There are a few verses that are found in the KJV of the Bible that may or may not be included in the newer English translations such as NIV, NASB, or ESV. However, today most Bible translations do include these passages either with a different text type such as italics or with footnotes showing the differences. Nevertheless very few differences contain anything that could possibly affect doctrine. Below are a few examples of passages that are not in all ancient manuscripts.
~ Mark 16:9-20
This passage is not included in several older texts. It is also sometimes included in old manuscripts but set apart by text markings such as our asterisks or parenthesis as being not equal or not included in the originals. There is at least one old text that has an additional paragraph in the middle of this passage. Most translations today include this passage and note that it is not in some manuscripts. The concern is with those who take a verse such as Mark 16:16 and say that Baptism is required for Salvation based solely on that text. They then have forgotten the thief on the cross passage. No single verse should ever be taken and interpreted without using the rest of Scripture to determine the meaning.
~ Comma Johannine
1 John 5:7-8
7 For there are three that bear record in heaven, the Father, the Word, and the Holy Ghost: and these three are one.
8 And there are three that bear witness in earth, the spirit, and the water, and the blood: and these three agree in one. KJV
1 John 5:7-8
7 For there are three that testify:
8 the Spirit and the water and the blood; and these three agree. ESV
The Johannine Comma has a good simple to understand explanation of the problems with this passage. But again some newer English translations have this passage but with notes of the questionable nature. I find the most compelling argument is that the early church fathers do not quote this passage even when arguing over the Trinity because apparently this passage did exist at that time but was a latter addition possibly as a textual note. As most protestant churches believe in the Trinity they would benefit by keeping the questionable passage but honesty to the ancient text dictates that no matter how helpful a passage may be if questionable it should be so noted.
~ The Woman Caught In Adultery
John 7:53 – John 8:11
This passage is a very well known passage of the woman caught in adultery and being brought before Jesus. The well known phrase from that passage is “He that is without sin among you, let him first cast a stone at her.” While a compelling story and it fits in with the Scriptures, this passage was not included in many older manuscripts. The few that do include it often set it off with textual markings. But the most interesting fact is that those older manuscripts that include this passage do not always include it in the same place! Some have it in John, but in different locations, while some have it in Luke, but also in different locations.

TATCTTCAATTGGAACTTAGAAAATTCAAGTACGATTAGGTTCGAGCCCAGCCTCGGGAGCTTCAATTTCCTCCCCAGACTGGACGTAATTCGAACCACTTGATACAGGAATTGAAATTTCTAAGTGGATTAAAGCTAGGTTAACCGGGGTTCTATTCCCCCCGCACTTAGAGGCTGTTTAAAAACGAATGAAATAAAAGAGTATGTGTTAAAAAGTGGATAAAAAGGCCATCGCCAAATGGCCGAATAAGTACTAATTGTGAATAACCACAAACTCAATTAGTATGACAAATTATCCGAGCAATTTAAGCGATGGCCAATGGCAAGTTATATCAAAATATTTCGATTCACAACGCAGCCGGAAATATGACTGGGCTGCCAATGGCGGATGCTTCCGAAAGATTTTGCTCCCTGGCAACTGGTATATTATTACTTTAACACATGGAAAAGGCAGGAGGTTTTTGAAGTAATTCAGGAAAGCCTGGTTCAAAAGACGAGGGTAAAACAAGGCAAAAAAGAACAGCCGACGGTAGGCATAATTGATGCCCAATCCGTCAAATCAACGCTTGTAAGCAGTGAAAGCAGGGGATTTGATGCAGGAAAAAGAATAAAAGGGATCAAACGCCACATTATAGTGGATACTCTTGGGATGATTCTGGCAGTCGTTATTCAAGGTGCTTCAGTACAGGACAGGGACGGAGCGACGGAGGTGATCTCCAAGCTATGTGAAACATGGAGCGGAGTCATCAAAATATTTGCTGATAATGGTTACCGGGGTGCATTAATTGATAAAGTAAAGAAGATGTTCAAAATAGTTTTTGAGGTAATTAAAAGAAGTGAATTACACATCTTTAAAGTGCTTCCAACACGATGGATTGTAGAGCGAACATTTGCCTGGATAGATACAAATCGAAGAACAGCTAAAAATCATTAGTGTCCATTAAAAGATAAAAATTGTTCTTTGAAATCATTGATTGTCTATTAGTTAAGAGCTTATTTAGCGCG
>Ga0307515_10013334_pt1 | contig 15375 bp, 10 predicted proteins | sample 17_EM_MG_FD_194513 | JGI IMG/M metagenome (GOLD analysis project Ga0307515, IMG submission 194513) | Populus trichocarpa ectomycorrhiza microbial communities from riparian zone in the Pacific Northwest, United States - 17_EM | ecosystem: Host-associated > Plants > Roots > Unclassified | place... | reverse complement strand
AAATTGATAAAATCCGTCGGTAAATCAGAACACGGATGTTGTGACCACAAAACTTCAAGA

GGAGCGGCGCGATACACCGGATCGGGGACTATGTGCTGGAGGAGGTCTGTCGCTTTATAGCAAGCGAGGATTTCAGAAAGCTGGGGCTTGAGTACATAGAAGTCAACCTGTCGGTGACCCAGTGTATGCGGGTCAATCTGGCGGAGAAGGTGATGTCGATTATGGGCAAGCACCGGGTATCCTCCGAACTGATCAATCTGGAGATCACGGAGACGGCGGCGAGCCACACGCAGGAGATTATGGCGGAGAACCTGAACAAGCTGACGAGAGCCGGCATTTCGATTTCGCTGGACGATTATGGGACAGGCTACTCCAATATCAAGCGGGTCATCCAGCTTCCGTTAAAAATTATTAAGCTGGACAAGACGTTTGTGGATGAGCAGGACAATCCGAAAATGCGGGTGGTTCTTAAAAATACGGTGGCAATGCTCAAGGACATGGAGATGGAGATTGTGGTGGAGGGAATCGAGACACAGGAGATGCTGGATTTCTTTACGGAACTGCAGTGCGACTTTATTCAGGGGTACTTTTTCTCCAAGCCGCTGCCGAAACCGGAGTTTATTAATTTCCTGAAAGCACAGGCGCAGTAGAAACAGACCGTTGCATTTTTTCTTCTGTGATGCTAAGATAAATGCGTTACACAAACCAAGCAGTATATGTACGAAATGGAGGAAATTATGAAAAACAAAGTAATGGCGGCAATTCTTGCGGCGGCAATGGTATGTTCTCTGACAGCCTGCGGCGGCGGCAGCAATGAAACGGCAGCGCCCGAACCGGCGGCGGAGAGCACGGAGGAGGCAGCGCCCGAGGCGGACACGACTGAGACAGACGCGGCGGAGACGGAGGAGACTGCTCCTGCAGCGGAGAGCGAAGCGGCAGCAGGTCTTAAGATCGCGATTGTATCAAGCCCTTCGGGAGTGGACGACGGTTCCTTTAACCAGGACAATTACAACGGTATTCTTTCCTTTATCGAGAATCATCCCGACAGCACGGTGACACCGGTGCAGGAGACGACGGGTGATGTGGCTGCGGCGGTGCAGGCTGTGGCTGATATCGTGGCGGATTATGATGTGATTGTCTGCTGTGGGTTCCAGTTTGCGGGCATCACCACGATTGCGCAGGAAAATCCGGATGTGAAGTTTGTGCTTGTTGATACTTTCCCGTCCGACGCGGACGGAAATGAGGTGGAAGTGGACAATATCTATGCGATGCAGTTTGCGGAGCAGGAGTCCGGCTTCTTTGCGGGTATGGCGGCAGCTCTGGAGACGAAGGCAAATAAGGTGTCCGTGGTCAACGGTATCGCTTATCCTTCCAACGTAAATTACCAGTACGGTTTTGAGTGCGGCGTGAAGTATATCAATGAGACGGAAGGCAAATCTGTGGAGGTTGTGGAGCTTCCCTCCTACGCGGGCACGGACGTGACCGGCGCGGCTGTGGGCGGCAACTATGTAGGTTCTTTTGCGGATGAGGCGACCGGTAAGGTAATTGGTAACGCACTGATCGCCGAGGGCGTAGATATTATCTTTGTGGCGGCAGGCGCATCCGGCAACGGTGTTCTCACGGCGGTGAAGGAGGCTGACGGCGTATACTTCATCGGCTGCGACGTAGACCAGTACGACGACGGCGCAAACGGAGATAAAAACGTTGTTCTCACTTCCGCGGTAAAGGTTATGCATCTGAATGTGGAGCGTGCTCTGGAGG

It is important that we have a translation of the Bible that is accurate as possible by using all the information available. But it is equally important that we provide translations that the common man can read in his common language. While the KJV was written in a very beautiful and somewhat poetic prose, that is also the way that people wrote during those days. This is very obvious when you read old books from that same time period. However, today’s English speaking person doesn’t speak in the KJV style or even understand the KJV when reading it. Those of us that grew up in church with some understanding of church terms and the regular reading of the KJV don’t really understand how hard the KJV is for the new Christian from a pagan background. We might as well expect them to be reading Latin.
Even the translators of the KJV said
“Indeed without translation into the vulgar tongue, the unlearned are but like children at Jacob’s well (which was deep) without a bucket or something to draw with . . . .”
Vulgar here means common so it is easily seen how even this one sentence can be mistranslated when read by a person unfamiliar with the KJV language. Otherwise, they might think it means coarse, profane, or cursing language.
We must be appreciative that we have a Bible to read in our own common language and must not learn a foreign language or sit with a dictionary at hand in order to read the Scriptures.
Many, many men and women died in order that you can have a Bible in your home, in your hand and in your language.
So don’t leave it sitting on a shelf but read it and treasure it.